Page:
We’re continuing to hear more about the local impact of sequestration, and that is a good thing if we expect to stop it in its tracks. Typical of explanations we’re seeing is that of Dr. Bill Chin, executive dean for research at Harvard Medical School, who describes sequestration as a “knife hanging over our heads … About a quarter of new grants won’t be funded and funding will be reduced for current projects working on cures for cancer, Alzheimer’s, diabetes and heart disease, all of which have had remarkable advances recently.” The New York Times, citing a report from AAAS, explains that federal R&D funding could be cut by more than $12 billion in 2013 alone. The article calls out the vital role of the government in incubating the new ideas that are commercialized by the private sector, leading to new jobs and even new industries. Talk about return on investment! (And we should talk about it!) Clearly, maintaining and boosting our investments in research is one of the key ingredients for repowering and revitalizing our economy.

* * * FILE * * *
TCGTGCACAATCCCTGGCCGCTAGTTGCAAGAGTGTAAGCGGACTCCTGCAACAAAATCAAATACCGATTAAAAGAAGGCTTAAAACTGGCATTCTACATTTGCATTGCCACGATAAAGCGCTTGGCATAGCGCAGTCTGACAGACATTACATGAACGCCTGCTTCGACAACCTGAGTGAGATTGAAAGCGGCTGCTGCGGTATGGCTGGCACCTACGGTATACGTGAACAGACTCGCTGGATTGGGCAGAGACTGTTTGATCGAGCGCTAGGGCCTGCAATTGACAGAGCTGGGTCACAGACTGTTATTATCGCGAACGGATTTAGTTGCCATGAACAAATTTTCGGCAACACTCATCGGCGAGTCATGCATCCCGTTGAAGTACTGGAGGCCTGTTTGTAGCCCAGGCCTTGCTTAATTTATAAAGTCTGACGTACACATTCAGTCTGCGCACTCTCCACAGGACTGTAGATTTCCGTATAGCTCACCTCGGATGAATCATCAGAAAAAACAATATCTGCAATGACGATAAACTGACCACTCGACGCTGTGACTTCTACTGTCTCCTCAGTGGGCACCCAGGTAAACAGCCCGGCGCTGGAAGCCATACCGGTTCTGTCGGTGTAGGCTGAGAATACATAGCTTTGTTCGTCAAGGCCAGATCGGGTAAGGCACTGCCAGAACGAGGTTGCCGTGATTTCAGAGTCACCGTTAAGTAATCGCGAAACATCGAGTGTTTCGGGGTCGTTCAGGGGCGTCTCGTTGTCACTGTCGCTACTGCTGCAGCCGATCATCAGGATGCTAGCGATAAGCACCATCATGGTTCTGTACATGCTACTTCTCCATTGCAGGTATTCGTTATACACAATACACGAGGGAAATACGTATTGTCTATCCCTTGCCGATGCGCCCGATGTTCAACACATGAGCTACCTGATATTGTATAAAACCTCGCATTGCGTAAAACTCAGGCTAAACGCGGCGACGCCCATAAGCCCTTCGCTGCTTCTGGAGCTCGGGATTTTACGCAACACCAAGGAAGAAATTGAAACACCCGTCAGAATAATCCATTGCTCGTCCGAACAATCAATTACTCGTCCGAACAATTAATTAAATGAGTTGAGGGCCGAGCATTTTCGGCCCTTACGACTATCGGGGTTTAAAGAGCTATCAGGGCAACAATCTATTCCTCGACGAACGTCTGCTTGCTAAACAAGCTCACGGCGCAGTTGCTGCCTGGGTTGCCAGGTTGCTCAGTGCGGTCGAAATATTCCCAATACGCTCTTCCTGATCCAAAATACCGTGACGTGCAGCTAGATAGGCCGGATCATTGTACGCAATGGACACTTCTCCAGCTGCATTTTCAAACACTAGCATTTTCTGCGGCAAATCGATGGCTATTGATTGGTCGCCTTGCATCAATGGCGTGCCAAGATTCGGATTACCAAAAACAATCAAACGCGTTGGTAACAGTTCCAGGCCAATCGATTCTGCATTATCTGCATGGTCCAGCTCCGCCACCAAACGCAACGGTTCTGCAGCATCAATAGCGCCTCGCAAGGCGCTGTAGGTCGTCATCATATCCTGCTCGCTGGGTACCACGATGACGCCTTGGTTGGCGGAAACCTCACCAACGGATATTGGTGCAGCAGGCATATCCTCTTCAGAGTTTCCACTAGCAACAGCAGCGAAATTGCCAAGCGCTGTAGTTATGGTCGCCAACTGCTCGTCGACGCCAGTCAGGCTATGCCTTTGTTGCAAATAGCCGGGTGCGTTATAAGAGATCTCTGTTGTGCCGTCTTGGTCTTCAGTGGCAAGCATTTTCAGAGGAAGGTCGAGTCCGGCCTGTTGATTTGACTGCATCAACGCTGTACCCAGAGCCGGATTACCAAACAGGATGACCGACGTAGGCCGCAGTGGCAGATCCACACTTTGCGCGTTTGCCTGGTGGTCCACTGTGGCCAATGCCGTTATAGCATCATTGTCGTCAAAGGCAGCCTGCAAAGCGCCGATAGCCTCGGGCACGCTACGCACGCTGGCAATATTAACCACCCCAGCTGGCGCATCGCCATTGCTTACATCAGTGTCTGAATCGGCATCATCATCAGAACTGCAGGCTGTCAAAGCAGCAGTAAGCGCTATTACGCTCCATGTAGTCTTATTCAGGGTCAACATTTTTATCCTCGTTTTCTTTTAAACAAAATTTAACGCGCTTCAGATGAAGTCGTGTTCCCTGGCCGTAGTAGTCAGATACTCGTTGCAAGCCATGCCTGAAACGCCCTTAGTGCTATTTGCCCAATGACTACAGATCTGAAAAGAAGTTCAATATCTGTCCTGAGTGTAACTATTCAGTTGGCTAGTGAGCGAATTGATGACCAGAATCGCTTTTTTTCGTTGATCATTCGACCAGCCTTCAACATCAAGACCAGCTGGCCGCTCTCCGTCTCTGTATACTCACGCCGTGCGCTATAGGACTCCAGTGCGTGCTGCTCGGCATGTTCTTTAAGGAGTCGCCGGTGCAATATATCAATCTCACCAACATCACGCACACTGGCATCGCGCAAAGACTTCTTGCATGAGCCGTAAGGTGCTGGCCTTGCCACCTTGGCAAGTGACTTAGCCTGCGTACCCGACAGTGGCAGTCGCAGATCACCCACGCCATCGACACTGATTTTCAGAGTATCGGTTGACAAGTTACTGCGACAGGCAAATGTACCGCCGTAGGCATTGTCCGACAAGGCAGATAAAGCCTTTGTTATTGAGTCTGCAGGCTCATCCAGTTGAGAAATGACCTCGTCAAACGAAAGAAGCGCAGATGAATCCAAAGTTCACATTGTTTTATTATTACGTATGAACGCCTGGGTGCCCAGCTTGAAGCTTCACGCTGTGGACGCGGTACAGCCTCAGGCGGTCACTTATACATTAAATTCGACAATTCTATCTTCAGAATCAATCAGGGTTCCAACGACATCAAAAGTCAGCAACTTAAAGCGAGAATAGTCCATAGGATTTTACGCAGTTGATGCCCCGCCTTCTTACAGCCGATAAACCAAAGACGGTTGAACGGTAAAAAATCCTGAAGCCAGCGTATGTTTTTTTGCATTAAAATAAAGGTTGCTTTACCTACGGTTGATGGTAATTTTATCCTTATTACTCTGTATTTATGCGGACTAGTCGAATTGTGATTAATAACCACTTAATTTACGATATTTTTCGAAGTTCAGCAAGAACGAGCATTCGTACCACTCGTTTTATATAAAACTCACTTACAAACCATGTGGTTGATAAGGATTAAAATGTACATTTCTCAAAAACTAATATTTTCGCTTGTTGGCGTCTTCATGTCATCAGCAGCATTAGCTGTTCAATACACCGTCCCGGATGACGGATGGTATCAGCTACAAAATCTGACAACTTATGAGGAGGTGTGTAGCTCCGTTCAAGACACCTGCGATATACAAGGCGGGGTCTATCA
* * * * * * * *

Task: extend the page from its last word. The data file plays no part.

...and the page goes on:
Vice President Joe Biden will be facing off with Rep. Paul Ryan in the vice presidential debate tonight. We can expect health and health care to be part of the discussion, which provides an opportunity to connect the dots to research. As you monitor the discussion, be sure to weigh in on social media to remind the candidates that research for health should be a priority as we seek to drive innovation and medical progress.

Sincerely,

Mary Woolley

World Sight Day